Movie Sex Scenes Aren't Dead, But They're Definitely Evolving
If you've been watching movies since you could buy them on VHS, you may have noticed they have far fewer sex scenes than you used to see. You're not imagining things. According to one writer's research of the IMDB database, only 1.21 percent of the movies released in the decade since 2010 contain depictions of sex, down from its peak of 1.79 percent in the 1990s, the heydey of the "erotic thriller."
The alleged death of the sex scene in cinema has been routinely bemoaned in the media ever since. Critics and casual observers alike have wondered aloud why movies have become so chaste, often invoking the serial scapegoats of the #MeToo movement and the novel ubiquity of internet porn.
While those current events have undoubtedly played a role, they've also shouldered an arguably undue portion of the blame. Invoking disruptive new tech and hot-button debates may make for good clickbait, but it doesn't tell the whole story. The reality, in this case, is fairly mundane: If moviemakers are killing the sex scene, it's only because corporate interests and changing tastes have deemed it necessary.
Either way, sex scenes aren't exactly dying—they're evolving.
It's time for a set change
As studios consolidate and become intolerant to the financial risk of unknown IP addresses accessing their movies, they're more likely to favor productions geared toward all-ages audiences that by default exclude sexual content.
This also ties into the current paucity of rom-coms and classic mid-budget thrillers, historically the go-to venues for steamy movie scenes. Think 1993's "Indecent Proposal" or director Paul Verhoeven's "Basic Instinct" from the previous year. Consolidation has also wiped out dozens of scrappy indie studios with the erotic imagination for films such as the kinky cult hit "Secretary," starring Maggie Gyllenhaal.
Such a climate has fostered a culture where sexuality is further stigmatized among filmmakers, beyond what's already baked in by the Motion Picture Association (MPA). As a result, pop culture's splashiest sex scenes these days tend to come from TV, particularly streaming giants.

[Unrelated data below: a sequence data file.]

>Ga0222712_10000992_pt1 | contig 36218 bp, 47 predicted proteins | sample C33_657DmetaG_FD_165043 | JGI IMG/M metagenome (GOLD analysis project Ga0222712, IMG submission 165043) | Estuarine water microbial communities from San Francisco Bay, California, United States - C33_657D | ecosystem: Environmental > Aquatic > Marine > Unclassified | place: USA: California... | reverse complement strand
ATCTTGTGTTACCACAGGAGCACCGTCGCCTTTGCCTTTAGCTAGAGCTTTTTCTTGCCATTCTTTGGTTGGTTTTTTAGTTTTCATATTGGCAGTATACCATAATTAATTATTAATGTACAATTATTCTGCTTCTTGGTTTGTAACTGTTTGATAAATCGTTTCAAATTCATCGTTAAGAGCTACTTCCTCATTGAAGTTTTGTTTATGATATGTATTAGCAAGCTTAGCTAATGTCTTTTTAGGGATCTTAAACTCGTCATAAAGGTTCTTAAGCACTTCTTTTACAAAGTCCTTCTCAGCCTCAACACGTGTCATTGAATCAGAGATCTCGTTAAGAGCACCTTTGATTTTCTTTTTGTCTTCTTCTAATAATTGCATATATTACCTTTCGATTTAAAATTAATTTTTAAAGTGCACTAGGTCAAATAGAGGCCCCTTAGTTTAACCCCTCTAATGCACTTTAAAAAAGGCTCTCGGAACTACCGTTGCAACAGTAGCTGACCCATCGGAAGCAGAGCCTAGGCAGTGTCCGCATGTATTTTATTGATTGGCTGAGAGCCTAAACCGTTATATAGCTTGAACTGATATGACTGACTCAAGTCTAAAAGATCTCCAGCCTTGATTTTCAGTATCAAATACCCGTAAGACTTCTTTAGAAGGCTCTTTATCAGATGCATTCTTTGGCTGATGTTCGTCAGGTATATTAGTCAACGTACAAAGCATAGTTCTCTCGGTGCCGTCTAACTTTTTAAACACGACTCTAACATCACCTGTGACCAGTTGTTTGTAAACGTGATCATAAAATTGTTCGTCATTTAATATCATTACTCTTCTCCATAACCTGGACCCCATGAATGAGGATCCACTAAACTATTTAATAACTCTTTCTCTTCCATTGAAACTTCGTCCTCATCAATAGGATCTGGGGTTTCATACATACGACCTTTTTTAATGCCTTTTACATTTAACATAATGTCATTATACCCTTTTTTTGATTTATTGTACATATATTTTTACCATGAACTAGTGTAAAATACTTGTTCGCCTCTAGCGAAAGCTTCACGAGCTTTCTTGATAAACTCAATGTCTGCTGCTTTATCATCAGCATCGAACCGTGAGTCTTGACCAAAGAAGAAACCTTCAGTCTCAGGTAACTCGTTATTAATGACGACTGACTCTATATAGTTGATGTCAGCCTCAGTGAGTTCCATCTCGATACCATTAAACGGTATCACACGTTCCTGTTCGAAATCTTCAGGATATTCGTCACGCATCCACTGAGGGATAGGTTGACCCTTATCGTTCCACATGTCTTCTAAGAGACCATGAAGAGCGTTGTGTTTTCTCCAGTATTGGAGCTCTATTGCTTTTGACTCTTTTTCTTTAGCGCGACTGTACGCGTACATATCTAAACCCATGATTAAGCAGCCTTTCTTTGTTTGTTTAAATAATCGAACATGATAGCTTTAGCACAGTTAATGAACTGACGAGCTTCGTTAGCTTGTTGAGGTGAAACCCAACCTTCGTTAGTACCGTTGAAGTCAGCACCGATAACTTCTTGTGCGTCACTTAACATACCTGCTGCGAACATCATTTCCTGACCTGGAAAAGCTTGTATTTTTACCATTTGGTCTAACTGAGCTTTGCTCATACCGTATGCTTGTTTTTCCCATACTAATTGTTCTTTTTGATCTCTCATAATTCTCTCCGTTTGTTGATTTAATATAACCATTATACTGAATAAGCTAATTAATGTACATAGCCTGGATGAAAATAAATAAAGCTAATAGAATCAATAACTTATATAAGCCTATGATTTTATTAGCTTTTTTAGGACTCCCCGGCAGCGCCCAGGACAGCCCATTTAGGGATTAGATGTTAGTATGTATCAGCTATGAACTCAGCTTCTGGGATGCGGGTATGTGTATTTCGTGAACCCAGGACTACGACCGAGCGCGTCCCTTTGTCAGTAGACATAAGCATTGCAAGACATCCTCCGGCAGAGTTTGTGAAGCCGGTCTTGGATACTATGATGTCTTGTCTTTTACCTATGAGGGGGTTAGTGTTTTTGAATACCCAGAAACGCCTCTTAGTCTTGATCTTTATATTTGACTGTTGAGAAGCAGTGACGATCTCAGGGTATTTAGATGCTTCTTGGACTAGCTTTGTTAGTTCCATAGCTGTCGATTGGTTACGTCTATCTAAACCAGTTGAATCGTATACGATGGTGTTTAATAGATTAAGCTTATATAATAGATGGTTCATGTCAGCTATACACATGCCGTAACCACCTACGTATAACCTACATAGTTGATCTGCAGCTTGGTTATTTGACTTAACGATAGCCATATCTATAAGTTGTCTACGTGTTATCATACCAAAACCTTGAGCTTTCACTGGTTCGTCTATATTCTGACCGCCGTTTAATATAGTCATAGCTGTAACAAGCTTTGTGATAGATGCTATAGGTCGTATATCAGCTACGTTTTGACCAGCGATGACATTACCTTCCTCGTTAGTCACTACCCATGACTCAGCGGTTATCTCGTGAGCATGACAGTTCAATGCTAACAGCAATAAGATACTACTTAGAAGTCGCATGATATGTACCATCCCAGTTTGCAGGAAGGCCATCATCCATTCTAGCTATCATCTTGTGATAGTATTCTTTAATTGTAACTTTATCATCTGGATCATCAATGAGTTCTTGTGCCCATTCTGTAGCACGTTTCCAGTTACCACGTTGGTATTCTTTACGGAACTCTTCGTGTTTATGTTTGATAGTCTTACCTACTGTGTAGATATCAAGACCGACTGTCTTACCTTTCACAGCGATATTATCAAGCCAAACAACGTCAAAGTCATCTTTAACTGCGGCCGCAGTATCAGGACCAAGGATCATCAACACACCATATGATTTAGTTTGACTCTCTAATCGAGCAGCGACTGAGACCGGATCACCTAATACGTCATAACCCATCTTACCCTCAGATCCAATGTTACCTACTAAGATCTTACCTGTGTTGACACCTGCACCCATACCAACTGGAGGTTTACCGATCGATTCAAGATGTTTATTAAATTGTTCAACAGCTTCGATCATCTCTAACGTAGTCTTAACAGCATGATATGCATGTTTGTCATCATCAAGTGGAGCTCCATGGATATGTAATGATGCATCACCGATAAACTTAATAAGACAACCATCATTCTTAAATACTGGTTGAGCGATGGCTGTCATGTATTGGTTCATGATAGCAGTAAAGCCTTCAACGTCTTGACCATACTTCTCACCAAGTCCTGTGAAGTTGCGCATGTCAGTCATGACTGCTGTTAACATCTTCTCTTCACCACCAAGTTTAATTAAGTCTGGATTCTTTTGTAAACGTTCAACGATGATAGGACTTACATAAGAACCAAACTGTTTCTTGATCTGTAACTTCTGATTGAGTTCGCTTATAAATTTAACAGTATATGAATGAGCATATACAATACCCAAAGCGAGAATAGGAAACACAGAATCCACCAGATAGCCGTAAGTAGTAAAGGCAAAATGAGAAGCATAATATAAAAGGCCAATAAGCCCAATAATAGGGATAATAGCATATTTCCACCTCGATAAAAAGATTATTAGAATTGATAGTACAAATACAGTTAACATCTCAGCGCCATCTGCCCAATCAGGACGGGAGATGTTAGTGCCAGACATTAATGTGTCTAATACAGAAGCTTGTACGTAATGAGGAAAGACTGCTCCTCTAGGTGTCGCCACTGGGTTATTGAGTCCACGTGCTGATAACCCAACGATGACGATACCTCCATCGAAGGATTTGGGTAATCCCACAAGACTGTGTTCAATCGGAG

Streamers like Netflix aren't only the de facto site for must-see TV, they've also become the new nexus of adult entertainment while Hollywood pours money into Disney flicks. These days, indie auteurs such as Sam Levinson can sell their work to HBO or Hulu with far more ease than a legacy corp like Paramount.
Plus, the ability of streamers to operate without Federal Communications Commission (FCC) oversight is a boon that enables the successes of prurient hit series such as "Bridgerton" and "Sex Education."
But aside from their new life in "TV Land," sex scenes are now more carefully choreographed than they've ever been, thanks to intimacy coordinators such as Meagan Schroeder. A theater artist based in Montreal, Schroeder felt called to intimacy coordination to ensure the safety and well-being of her fellow actors, whose work can be emotionally and physically grueling. But the same procedural guardrails that ensure an actor's safety also make for a more interesting scene, Schroeder said.
"Sensuality is such a unique expression that when I get an actor's boundaries, that automatically creates a diversified story because I'm merging their boundaries with the character's boundaries, which creates really dynamic shapes," she explained.
Even with these encouraging adaptations, television isn't quite a safe haven for sex scenes during the ongoing reckoning of our collective sexual politics. Now there's less tolerance than ever for seeing sex on screen that appears gratuitous or ethically icky, even in theory.
The graphic sex and copious nudity on HBO's "Euphoria," for instance, is performed by legal adults, but many people are still troubled over how they perceive the show to be hypersexualizing teenagers. Meanwhile, actual teenagers are having less sex than ever, an experience that's potentially impacting the way they want to engage with sex in entertainment. If the dating reality shows aimed at Gen Z are any indication, this cohort seems to think less is more.
Sex scenes on screen aren't the only type receiving closer scrutiny by consumers and corporate entities.
Harley Laroux is the author of several dark romance and erotic series, including a kinky novella called "The Dare" featuring some incredibly edgy scenes, like knifeplay. That story was ultimately banned by Amazon for reasons the online retailing giant never clarified.
If moviemakers are killing the sex scene, it's only because corporate interests and changing tastes have deemed it necessary.
"It was honestly a terrible experience going back and forth with Amazon just to get them to give me a specific scene they had an issue with," Laroux said. "I was familiar with the guidelines and knew the novella didn't violate any of them."
It was a shocking setback for Laroux, who abruptly lost an entire income stream with no recourse whatsoever. The incident is emblematic of the extent to which the interests of capital and shifting social mores have converged to whittle down nuanced portrayals of sex in our entertainment.
Perhaps the cinematic sex scene isn't dying so much as it's enduring major growing pains. Our "horny on main" internet culture is proof positive that we're still publicly excited over sex scenes, however wary we've become of corporate censors and other internet trolls.
As long as writers have their way with their words, they'll use them for erotic art. Whether or not society makes space for it is another story.